POSTAL Redux is a modest technical achievement hiding under buckets of blood. It’s offensive. Immoral. Disgusting. Infuriating. Confusing. Controversial. Antagonistic. The list goes on. So does The Postal Dude, the “protagonist” and monster that you control through the sleepy mountain city. The Postal Dude is evil incarnate. He’s also painted as misunderstood. He’s broken. Infuriating. Confused. Controversial. Suffering. Like Joaquin Pheonix’s Joker, a case could be made that the protagonist is a reflection of the ways our society has failed those who live with severe mental illness.
Everything twisted about the game is what made it a cult classic for so many years. It’s what spawned three sequels, a live-action movie, and homages over the past twenty years. It’s the same draw that brings people to horror films or violent video games. POSTAL Redux is all of the things that keep Jack Thompson up at night, and it wears that badge of honor with twisted pride. But underneath all of the carnage, underneath the impact and the reputation, is it any good?
STORY – REVOLTING RAMPAGE
What made Arthur Fleck a relatable character in Joker was the slow descent into his criminal actions. In POSTAL Redux, you’re dropped right into the game with an objective to kill all hostiles. The problem (and, turns out, missing part of the story) is that The Postal Dude was evicted from his house, and he is hallucinating that the town is under the effects of poisonous gas released by the United States Air Force. To The Postal Dude, everybody is potentially hostile, and he must fight his way to the Air Force Base in order to save humanity.
None of this is explained in the game. Originally, the backstory involving imaginary poison gas was included in the manual back in 1997. Now that it’s 2020 and POSTAL Redux is a digital download, there’s no manual, and we piece the story together from Wikipedia entries and the odd game synopsis. This lack of a story really hinders the player’s moral compass, as you’re not given any justification for your actions. You’re just invited to, well, go postal.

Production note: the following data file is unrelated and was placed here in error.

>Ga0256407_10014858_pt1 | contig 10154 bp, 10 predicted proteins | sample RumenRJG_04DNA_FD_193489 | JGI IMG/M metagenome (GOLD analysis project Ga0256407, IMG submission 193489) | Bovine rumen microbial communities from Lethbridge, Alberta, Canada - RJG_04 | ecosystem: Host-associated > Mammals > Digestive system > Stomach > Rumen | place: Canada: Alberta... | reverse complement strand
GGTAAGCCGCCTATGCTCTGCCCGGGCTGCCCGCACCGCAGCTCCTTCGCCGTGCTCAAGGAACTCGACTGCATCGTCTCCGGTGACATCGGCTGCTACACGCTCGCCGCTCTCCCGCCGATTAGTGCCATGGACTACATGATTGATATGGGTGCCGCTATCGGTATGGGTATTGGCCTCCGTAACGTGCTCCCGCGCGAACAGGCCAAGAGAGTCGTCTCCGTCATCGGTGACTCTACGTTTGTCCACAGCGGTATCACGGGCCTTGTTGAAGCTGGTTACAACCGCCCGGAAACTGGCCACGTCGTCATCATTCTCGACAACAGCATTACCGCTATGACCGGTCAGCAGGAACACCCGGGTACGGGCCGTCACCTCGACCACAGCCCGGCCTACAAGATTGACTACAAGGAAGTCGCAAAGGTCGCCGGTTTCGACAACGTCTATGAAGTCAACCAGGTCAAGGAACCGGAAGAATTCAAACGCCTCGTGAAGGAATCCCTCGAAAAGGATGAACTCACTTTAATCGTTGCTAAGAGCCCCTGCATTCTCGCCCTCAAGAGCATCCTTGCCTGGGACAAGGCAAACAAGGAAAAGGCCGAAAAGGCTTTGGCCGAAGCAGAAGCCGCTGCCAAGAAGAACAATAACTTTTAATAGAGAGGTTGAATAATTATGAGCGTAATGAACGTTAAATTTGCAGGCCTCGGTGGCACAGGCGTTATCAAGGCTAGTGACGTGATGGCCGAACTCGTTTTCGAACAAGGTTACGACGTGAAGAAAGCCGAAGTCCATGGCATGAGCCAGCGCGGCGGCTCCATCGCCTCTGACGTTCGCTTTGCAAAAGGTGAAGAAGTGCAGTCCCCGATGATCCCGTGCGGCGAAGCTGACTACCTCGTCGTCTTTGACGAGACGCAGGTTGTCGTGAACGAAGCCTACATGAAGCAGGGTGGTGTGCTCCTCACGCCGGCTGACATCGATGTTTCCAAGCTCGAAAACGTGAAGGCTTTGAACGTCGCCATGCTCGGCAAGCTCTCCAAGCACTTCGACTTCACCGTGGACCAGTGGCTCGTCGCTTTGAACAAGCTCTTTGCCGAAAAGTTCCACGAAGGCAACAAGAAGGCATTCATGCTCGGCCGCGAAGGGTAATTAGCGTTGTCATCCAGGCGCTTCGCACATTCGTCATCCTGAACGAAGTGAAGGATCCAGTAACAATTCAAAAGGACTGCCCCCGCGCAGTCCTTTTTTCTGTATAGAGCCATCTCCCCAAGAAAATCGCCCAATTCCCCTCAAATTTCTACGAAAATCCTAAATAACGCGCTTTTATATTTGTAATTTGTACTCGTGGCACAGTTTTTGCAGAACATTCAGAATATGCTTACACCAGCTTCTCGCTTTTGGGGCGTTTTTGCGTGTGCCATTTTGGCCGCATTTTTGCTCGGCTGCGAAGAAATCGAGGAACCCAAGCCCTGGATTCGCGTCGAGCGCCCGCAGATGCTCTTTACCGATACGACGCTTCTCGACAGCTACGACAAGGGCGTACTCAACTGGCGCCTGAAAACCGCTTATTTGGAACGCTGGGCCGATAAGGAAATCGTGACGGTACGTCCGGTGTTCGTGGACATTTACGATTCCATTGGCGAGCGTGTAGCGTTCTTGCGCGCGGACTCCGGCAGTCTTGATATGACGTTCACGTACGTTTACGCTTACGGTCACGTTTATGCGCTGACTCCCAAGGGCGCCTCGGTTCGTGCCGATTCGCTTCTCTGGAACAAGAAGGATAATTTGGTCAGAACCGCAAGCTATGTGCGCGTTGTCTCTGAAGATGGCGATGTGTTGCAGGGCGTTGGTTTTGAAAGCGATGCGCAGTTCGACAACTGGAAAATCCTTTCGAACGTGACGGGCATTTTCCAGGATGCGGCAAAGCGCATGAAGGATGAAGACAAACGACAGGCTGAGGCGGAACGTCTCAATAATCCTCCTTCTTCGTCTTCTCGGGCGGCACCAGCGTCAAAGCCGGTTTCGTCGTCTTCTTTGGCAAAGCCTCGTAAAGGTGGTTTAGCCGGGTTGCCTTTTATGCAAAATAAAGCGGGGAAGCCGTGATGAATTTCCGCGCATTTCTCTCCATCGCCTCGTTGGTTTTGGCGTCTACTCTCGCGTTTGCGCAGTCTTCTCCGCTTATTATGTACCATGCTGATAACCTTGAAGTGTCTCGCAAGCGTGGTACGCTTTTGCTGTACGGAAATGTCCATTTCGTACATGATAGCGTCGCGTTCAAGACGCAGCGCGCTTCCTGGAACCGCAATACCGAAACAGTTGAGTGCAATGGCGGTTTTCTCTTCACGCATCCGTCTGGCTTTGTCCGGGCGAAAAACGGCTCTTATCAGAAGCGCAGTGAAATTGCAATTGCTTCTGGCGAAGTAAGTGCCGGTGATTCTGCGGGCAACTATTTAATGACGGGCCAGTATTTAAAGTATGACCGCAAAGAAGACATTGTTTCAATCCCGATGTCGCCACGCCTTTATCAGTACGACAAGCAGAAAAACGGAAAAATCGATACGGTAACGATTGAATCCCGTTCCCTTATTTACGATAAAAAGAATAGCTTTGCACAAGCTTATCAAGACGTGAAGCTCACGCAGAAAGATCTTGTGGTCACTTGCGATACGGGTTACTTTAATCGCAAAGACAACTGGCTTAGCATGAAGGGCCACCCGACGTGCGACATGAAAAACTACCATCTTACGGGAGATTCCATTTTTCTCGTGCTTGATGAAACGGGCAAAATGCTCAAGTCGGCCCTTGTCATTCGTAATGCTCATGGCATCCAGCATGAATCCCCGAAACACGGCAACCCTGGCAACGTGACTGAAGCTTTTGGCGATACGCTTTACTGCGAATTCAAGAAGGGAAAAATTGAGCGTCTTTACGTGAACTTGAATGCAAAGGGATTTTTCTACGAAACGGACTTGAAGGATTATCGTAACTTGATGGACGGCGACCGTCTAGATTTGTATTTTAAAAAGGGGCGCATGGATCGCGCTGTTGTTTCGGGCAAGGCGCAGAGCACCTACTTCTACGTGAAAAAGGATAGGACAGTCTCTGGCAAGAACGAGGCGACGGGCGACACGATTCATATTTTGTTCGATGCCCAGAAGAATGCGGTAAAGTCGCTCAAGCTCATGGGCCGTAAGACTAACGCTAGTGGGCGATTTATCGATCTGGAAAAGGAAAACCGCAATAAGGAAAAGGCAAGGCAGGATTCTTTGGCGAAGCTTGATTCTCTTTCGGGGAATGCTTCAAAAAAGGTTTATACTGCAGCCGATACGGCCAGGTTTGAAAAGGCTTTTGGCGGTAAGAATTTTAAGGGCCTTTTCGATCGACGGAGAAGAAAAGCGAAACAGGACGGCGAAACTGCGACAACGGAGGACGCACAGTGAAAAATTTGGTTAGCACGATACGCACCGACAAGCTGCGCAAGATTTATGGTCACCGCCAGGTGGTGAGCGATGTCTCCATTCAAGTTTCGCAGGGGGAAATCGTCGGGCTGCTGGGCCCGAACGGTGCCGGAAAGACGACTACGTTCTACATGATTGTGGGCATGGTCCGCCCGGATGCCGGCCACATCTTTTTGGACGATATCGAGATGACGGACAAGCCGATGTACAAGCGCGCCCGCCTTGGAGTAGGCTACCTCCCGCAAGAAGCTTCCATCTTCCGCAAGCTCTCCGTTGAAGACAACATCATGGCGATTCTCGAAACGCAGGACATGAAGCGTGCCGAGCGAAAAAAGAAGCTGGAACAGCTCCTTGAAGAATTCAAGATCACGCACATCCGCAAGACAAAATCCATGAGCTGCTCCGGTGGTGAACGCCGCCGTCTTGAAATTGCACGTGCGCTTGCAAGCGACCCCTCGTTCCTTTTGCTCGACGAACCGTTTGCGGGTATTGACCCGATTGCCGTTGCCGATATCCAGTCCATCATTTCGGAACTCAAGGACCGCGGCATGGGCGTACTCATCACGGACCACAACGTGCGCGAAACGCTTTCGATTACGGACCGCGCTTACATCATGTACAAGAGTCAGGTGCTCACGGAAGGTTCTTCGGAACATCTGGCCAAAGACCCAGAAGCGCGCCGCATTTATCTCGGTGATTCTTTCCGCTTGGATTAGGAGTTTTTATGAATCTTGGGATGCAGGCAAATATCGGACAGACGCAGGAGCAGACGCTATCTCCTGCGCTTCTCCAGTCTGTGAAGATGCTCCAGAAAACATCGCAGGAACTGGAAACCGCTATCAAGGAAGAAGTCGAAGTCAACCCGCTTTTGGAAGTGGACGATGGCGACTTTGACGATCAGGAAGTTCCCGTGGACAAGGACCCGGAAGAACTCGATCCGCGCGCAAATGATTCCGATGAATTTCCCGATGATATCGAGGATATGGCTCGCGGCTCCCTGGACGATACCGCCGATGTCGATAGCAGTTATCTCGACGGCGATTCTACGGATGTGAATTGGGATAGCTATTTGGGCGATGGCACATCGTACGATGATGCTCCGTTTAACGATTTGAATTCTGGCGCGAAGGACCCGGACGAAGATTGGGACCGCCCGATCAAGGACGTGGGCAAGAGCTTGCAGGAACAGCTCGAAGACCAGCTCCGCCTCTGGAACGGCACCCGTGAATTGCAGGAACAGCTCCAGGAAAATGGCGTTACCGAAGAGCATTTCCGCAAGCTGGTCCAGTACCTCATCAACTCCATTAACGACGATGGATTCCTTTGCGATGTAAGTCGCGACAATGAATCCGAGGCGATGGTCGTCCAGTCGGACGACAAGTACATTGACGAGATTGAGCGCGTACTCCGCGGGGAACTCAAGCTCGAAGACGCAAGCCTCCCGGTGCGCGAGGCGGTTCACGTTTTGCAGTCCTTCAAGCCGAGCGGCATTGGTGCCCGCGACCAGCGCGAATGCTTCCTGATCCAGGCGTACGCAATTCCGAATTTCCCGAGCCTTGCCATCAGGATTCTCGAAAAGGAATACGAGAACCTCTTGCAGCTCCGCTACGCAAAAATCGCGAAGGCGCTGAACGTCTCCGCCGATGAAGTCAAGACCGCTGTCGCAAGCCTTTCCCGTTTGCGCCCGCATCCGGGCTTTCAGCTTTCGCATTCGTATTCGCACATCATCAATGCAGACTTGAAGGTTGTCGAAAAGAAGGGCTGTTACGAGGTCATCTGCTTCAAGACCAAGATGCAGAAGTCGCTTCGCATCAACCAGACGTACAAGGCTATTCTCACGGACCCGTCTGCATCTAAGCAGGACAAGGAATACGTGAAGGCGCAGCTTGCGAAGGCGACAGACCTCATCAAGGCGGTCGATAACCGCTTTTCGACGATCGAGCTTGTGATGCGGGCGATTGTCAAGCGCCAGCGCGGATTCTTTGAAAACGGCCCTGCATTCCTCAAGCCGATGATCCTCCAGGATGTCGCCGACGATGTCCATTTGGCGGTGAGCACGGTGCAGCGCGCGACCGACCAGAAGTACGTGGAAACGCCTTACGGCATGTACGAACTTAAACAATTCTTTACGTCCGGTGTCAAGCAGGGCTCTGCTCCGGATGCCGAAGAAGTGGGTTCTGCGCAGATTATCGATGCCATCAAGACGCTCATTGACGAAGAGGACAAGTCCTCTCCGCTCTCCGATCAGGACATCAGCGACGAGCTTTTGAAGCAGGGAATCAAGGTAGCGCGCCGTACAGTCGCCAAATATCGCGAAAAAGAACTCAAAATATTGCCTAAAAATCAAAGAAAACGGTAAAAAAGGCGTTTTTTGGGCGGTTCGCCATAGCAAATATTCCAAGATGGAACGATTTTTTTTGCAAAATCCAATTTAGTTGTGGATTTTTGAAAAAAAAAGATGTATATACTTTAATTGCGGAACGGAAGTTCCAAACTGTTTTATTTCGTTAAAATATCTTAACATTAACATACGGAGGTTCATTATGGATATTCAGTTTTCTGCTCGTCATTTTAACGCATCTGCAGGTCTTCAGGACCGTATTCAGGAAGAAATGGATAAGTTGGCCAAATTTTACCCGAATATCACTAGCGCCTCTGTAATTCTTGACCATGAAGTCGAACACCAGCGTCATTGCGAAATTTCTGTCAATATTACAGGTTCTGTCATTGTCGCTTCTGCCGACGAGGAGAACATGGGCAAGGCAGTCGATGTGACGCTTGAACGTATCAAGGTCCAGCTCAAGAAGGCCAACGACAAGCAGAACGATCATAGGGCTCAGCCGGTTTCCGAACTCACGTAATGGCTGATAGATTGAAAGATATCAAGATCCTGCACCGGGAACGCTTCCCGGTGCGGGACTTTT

Granted, any justification doesn’t change the fact that you’re still able to massacre an entire town of law enforcement and innocent citizens. Very quickly, The Postal Dude encounters a parade with a full marching band. The marching band is not expected to last long. While this shows that the game leans hard into the shock value and relishes in the ability to do whatever twisted thing your mind can think of, the entire experience is centered around the things you could do, you know, if you wanted to. You can’t do it in real life, why not do it here? There are no consequences, come on. Just go for it.
I understand the appeal. There can be value to be found in the macabre. Video games as a medium haven’t been afraid to “go there” time after time, with events such as the infamous “No Russian” level in Call of Duty: Modern Warfare 2. Grand Theft Auto V features an entire playable scene where players are invited to systematically torture a man. They made two Manhunt games. When the choice is offered up as part of the experience, it becomes an exercise in morality. My issue with this game is that without a strong backbone of a story to follow the player’s actions and provide context and tension with the gameplay, it reads instead as an exercise in bloodshed.
GAMEPLAY – DISTASTEFUL DISORDER